The supports 14 are arranged to define a route of travel along a desired course at an elevated height for transport of passengers and cargo. In a contemplated embodiment, the vehicle 12 is about 500 feet long, and the supports are about 200 feet apart, so that there are typically at least two, and optionally three or mores supports 14 in contact with a vehicle 12 at any time. The spacing of the supports 14 and the length of the vehicle 12 are interrelated and may be adjusted based on travel speed, load capacity and other requirements. To the extent that support of the moving vehicle is to be increased, the spacing between the supports 14 can be adjusted so that the vehicle 12 is supported at all times by at least three sets of supports 14 and intermittently by four or more supports 14. It is presently contemplated that the spacing of supports 14 should not exceed fifty percent of the length of the vehicle 12, and in practice it may be less.
The support 14 includes a ring 16, preferably formed of a hard and strong metal, such as steel. The supports 14 are not shown in certain figures in the drawings so that other structures such as rings 16 may be more clearly seem As contemplated by the present invention, the term ring is intended to encompass a variety of shapes in vertical cross-section in addition to those of generally circular or elliptical shape. A ring according to the present invention is a support body mounted at an elevated or overhead position with one or more portals or passages through which the body 40 of the vehicle 12 passes. The vehicle 12, as will be set forth below, receives motive force from structure in the rings 16 as it passes through the series of rings 16.
The ring 16 has one or more portals or passages 17 formed in it. The portals or passages 17 may be circular (FIGS. 4 and 4 a), elliptical, generally rectangular (FIG. 4B) or other shape in vertical cross section. In some instances, the rings 16 need not include top portions, but may be generally U-shaped with a bottom portion and upwardly extending arms and rollers 18 to retain, power and guide the vehicle 12. The arms could be either vertically oriented or inwardly or outwardly inclined. The shape of the portals 17 is established in conformity to the general outer shape of the body 40 of the vehicle 12 used in the system 10. As will be set forth, the rings 16 may have portals 17 in horizontal tandems (FIG. 4 c) for parallel, same direction travel of vehicle 12 during peak travel time, or two-way travel along the route of travel during routine travel times, or for storage of vehicles 12 (FIG. 11) when not in use. Further, the rings 16 can be arranged in vertical multiples (FIG. 10) for parallel, same direction travel, two-way travel or for storage of vehicles 12 when not in use.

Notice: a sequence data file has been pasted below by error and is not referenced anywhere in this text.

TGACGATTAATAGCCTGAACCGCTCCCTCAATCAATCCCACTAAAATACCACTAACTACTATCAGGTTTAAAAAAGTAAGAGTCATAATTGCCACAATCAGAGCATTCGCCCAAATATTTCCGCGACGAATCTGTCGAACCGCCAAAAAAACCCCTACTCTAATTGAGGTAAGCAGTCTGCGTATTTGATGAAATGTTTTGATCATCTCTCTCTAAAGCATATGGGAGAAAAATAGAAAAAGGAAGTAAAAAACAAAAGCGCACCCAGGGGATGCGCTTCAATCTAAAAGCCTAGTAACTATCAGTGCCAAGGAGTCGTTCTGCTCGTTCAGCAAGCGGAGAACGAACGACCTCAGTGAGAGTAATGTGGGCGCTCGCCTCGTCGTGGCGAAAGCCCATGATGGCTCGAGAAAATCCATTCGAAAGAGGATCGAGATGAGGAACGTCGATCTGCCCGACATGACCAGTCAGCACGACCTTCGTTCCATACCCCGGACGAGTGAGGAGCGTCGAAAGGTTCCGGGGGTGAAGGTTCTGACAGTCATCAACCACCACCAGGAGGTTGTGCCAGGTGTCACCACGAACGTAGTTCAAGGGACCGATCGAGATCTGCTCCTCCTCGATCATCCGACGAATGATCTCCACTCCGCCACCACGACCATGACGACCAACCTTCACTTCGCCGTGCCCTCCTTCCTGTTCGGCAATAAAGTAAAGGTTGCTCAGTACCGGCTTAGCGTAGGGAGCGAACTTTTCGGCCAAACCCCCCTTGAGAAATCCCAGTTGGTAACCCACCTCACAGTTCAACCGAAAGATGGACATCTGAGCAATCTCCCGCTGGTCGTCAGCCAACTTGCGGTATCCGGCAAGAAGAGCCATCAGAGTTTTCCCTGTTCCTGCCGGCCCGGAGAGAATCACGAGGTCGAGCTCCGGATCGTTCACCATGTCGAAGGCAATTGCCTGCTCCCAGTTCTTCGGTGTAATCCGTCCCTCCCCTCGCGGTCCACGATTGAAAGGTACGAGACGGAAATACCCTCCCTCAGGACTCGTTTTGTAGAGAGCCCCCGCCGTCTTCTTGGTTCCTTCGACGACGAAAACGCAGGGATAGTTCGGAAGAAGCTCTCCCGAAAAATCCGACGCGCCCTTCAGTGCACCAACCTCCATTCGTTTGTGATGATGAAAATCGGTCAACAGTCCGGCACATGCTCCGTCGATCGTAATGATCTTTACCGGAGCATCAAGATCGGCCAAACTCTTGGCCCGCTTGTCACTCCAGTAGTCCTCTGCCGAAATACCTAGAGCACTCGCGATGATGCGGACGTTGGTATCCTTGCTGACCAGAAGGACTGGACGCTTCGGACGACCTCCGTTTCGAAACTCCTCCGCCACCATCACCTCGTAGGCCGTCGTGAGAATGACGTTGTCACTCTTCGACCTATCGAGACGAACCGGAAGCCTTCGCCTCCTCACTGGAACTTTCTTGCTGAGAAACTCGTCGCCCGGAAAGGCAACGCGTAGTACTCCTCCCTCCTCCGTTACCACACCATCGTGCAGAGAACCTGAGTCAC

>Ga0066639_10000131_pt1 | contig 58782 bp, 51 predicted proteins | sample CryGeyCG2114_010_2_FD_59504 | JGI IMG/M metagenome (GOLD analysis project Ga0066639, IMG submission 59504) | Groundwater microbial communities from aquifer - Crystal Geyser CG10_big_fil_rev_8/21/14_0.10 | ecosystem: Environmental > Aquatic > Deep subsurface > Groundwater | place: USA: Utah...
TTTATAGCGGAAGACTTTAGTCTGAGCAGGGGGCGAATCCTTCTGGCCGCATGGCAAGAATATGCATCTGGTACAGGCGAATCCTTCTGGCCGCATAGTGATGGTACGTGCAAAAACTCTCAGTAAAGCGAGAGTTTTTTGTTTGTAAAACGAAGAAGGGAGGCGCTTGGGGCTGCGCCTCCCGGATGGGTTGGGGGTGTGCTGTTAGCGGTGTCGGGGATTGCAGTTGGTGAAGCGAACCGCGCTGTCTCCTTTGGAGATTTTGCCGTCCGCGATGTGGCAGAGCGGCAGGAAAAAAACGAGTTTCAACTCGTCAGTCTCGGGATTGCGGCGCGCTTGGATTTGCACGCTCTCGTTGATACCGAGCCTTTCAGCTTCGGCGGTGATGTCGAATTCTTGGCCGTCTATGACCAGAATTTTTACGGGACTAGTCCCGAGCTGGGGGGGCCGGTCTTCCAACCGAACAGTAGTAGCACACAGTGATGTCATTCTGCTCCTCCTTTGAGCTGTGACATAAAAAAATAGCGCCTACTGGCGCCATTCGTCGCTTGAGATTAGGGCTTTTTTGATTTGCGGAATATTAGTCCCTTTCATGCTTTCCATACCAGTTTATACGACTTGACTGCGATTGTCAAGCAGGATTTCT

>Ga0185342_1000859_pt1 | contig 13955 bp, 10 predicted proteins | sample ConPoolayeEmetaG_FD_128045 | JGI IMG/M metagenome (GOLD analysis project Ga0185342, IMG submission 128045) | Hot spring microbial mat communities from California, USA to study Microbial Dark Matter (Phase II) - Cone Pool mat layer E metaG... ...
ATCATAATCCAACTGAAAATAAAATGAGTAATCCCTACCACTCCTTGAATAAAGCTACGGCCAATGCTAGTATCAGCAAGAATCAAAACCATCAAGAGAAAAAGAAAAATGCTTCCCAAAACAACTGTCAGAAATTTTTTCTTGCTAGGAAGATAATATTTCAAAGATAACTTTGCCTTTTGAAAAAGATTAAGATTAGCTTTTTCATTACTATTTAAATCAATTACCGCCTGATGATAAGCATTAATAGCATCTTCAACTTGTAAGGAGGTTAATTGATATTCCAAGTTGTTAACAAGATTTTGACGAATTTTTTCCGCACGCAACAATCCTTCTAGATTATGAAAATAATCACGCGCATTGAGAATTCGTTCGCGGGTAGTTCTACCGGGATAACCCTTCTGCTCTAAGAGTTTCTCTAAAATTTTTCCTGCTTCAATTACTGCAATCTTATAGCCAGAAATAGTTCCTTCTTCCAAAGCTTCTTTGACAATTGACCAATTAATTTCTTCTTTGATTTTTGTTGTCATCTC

The vehicles 12 may be of different shapes based on travel speed, load requirements, the course of travel and other factors, with the form of the rings 16 and portals 17 conforming to the shape and function of the vehicle 12. In urban applications, double or parallel travel (FIG. 4 c) in congested areas is likely, therefore the vehicle 12 is narrower in width than a high-speed intercity version. The narrower body version allows the vehicle 12 to negotiate a smaller radius curve than would a high-speed version having a greater width. For urban and other high traffic volume applications, the rings 16 may be double portals 17, or more, and the shape of the portals 17 altered to a more rectangular shape due to lower speed and higher passenger or cargo capacity. A plurality or rollers 18 are mounted on the inside surface of the ring 16 in the portals 17. The rollers 18 serve to support and guide tie vehicle 12 through the ring 16. For vehicles 12 traveling at lower travel speeds, at least some of the rollers 18 are driven by motors to move the vehicle 12 along its travel path through the rings 16. If desire, all of the rollers 18 may be motor driven for this purpose. Mounted on the vehicle 12 at suitable points about its periphery to engage the rollers 18 are a like number of rails 20.